While I know Romero said Diary and NotLD take place concurrently, I'm not buying it. The disparate technology is too evident. I'll believe that, somewhere out there during the course of Diary, Barbara and Ben are holing themselves up in a farmhouse, but it's not the same Barbara and Ben that we know and the farmhouse has a telephone and a television from 2008, not 1968. Dawn, Day, and LotD had the advantage of not really specifying in the films themselves how long the zombie crisis had been going on, so it could be a couple years like Romero says, or it could be decades. But to say that Diary takes place at the same time as the events portrayed in the original NotLD is ludicrous.

With the exception of Contagium's placement (which I indicated that I was unsure of in the essay), my timeline is sound and supported by references in the films themselves.

A Dumb Question
01-19-2010, 06:13 PM
CotLD was a sequel to the 30th AE of NotLD? I never heard that before. Could you tell me where you heard that?Various places. And it makes sense. Russo made COTLD only a few years after the 30th Anniversary Edition, which is his official version of the original film. Some of the same people were even involved.

But to say that Diary takes place at the same time as the events portrayed in the original NotLD is ludicrous.Then how about the Romero-scripted remake? Surely that would be less absurd.

01-19-2010, 06:21 PM
Then how about the Romero-scripted remake? Surely that would be less absurd.

I never thought of that. Still, the handheld cameras from 1990 weren't nearly as compact as those seen in Diary. That said, you're right, the remake being contemporary with Diary would be much less absurd. Hell, compared to the timeline shenanigans from the Friday the 13th series, it's downright plausible.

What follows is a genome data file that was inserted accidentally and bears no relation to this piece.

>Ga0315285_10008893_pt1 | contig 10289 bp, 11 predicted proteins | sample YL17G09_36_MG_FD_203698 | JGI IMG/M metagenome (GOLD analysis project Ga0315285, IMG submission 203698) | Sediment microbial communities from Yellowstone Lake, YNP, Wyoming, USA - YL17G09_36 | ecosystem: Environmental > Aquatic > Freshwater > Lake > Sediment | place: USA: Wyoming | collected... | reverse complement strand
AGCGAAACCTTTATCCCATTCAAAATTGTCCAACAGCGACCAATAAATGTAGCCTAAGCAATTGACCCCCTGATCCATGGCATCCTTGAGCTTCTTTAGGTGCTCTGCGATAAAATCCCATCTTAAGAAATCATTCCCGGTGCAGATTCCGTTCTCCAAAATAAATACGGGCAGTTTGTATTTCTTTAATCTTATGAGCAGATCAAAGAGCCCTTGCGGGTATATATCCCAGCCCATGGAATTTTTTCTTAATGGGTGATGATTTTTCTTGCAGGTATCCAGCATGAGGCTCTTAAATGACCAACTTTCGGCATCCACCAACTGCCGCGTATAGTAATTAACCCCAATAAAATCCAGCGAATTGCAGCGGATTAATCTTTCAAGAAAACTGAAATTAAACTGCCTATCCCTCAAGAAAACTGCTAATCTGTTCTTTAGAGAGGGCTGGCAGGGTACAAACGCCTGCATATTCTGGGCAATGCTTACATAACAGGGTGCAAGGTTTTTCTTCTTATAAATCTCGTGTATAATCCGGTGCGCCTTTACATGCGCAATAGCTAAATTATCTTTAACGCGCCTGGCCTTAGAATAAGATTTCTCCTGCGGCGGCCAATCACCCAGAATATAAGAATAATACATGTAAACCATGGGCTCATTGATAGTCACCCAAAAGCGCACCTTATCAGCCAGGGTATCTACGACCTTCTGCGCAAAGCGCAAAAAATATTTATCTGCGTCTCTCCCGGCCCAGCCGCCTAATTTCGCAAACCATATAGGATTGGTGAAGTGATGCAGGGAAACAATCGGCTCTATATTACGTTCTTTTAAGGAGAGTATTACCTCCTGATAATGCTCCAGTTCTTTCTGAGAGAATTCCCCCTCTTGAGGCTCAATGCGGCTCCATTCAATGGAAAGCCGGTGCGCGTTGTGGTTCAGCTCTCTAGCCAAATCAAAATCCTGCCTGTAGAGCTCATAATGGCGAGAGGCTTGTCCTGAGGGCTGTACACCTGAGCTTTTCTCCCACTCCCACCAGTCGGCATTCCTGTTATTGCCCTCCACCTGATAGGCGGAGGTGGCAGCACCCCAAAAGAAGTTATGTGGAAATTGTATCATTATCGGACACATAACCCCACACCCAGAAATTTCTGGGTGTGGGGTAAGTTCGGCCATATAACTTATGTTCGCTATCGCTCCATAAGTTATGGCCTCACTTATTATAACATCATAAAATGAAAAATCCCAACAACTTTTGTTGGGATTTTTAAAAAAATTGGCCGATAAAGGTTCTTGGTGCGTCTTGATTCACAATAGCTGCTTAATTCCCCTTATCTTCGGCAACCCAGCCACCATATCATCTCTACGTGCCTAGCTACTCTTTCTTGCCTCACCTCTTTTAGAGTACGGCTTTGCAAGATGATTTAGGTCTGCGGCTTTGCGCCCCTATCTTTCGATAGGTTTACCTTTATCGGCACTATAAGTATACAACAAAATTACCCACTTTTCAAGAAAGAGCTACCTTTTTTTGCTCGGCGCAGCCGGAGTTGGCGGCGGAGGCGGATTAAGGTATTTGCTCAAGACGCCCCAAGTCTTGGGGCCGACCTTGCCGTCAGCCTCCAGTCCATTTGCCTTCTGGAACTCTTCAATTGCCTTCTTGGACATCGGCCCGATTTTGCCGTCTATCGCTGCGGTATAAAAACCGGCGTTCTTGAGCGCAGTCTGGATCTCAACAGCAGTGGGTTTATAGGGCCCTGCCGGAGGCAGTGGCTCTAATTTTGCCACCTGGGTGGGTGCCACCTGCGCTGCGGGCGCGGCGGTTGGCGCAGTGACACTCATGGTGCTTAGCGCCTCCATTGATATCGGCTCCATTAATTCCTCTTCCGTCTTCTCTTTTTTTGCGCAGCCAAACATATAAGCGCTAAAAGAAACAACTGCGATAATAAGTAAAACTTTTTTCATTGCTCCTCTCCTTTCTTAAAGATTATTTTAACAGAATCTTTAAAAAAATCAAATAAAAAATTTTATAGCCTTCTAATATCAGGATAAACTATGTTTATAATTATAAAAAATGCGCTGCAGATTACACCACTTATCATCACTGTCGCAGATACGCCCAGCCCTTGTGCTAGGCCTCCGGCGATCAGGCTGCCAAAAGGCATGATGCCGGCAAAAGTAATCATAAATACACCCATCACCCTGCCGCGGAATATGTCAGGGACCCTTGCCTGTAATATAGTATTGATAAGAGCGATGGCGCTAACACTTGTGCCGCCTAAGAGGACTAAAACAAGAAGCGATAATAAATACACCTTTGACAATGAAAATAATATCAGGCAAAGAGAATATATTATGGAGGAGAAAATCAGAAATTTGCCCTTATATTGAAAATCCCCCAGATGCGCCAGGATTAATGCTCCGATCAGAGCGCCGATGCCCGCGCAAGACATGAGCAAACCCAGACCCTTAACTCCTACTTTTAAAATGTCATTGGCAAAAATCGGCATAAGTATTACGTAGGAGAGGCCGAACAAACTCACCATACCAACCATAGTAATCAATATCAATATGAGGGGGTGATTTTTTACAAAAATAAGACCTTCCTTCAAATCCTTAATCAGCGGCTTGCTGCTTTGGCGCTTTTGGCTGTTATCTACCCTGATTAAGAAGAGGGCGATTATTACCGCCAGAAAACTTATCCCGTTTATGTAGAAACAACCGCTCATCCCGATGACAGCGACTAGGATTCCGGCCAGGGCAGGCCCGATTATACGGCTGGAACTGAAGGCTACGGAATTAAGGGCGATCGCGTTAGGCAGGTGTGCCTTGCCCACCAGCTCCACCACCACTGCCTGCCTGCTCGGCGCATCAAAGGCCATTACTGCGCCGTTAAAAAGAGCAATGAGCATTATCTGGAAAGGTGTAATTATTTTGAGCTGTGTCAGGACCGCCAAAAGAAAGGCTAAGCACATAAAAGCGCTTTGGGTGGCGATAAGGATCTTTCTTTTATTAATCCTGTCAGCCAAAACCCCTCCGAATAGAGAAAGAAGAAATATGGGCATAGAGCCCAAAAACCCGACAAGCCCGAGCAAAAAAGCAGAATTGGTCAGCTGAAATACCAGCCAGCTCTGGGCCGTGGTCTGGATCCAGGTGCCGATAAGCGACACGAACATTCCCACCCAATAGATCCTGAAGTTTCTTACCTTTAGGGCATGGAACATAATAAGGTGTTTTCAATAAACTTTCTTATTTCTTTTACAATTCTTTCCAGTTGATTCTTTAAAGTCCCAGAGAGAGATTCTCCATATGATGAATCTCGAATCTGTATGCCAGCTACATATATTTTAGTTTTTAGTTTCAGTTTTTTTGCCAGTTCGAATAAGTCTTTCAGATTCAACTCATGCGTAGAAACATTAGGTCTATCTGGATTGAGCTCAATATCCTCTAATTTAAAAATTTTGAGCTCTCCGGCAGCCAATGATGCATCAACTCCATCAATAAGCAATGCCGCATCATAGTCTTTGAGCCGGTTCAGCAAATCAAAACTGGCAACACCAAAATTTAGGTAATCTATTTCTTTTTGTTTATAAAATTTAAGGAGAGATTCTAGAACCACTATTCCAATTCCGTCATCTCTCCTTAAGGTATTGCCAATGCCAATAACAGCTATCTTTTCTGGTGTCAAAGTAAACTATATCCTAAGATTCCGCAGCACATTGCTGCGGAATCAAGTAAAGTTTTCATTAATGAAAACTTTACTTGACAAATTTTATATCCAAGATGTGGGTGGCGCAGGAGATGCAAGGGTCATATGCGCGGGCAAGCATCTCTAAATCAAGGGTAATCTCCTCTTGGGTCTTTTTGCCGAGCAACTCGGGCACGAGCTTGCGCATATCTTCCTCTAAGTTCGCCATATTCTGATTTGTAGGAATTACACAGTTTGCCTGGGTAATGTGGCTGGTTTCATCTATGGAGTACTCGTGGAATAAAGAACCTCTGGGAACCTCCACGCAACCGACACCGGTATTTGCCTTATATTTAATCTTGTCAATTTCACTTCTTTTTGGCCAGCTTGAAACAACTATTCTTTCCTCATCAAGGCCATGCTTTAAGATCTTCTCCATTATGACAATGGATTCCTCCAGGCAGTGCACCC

I can't remember, though, was the remake supposed to take place in 1990? It wasn't a period piece from the late 60s, was it? It's been years since I've seen it, so I can't remember.

That said, I am looking forward to SotD. The zombie genre has been done to death so thoroughly that I'm not expecting anything new, but hey, it's a Romero film, so I'm kind of obligated to go in all starry-eyed and shit.

A Dumb Question
01-19-2010, 06:38 PM
It's certainly set in the present day. The revamped Barbara makes that very clear.

01-19-2010, 06:44 PM
It's certainly set in the present day. The revamped Barbara makes that very clear.

Okay, then. I'm actually curious, though: does anyone know the answers to my questions about the two Zombi sequels? I don't know much about their legal background.

A Dumb Question
01-19-2010, 07:07 PM
Legal issues are a bit more...lax in Italy. They're not official--they don't legally have to be official there.

01-19-2010, 07:27 PM
Legal issues are a bit more...lax in Italy. They're not official--they don't legally have to be official there.

So they weren't produced by the Italian distributor of Dawn? Thanks. That's all I needed to know.

01-21-2010, 08:07 PM
I altered the essay a bit. I forced myself to watch Contagium again (I threw up for a few hours afterwards) and realized that the mysterious gas could not be Trioxin in any way, shape, or form. I have thus altered the diagram to show it in its own timeline. Also, I've altered a few wordings here and there, along with a couple corrections.

01-21-2010, 08:15 PM
Branch C: Russo
1. Night of the Living Dead: 30th Anniversary Edition
2. Return of the Living Dead novel (continuity in question)
3. Return of the Living Dead film (heavily retconned)
4. Children of the Living Dead

I'd advise anyone to stay away from the 1 and 4th entries here. In fact, since Return of the Living Dead is in the O'Bannon brance, I'd say just avoid the Russo branch altogether.

01-21-2010, 08:43 PM
I'd advise anyone to stay away from the 1 and 4th entries here.

I know this is blasphemy, but the 30th Anniversary Edition is my preferred cut of the film, if only because the acting is awesome in its awfulness.

A Dumb Question
01-21-2010, 09:35 PM
Well, it's no more blasphemy than you favoring the third Texas Chainsaw Massacre over the others. :p

Steven Lloyd
03-19-2010, 12:46 PM
I can't remember, though, was the remake supposed to take place in 1990? It wasn't a period piece from the late 60s, was it? It's been years since I've seen it, so I can't remember.

Having recently watched NotLD'90, I can tell you that the reporter on the radio that Ben listens to in the basement says that it's 1989.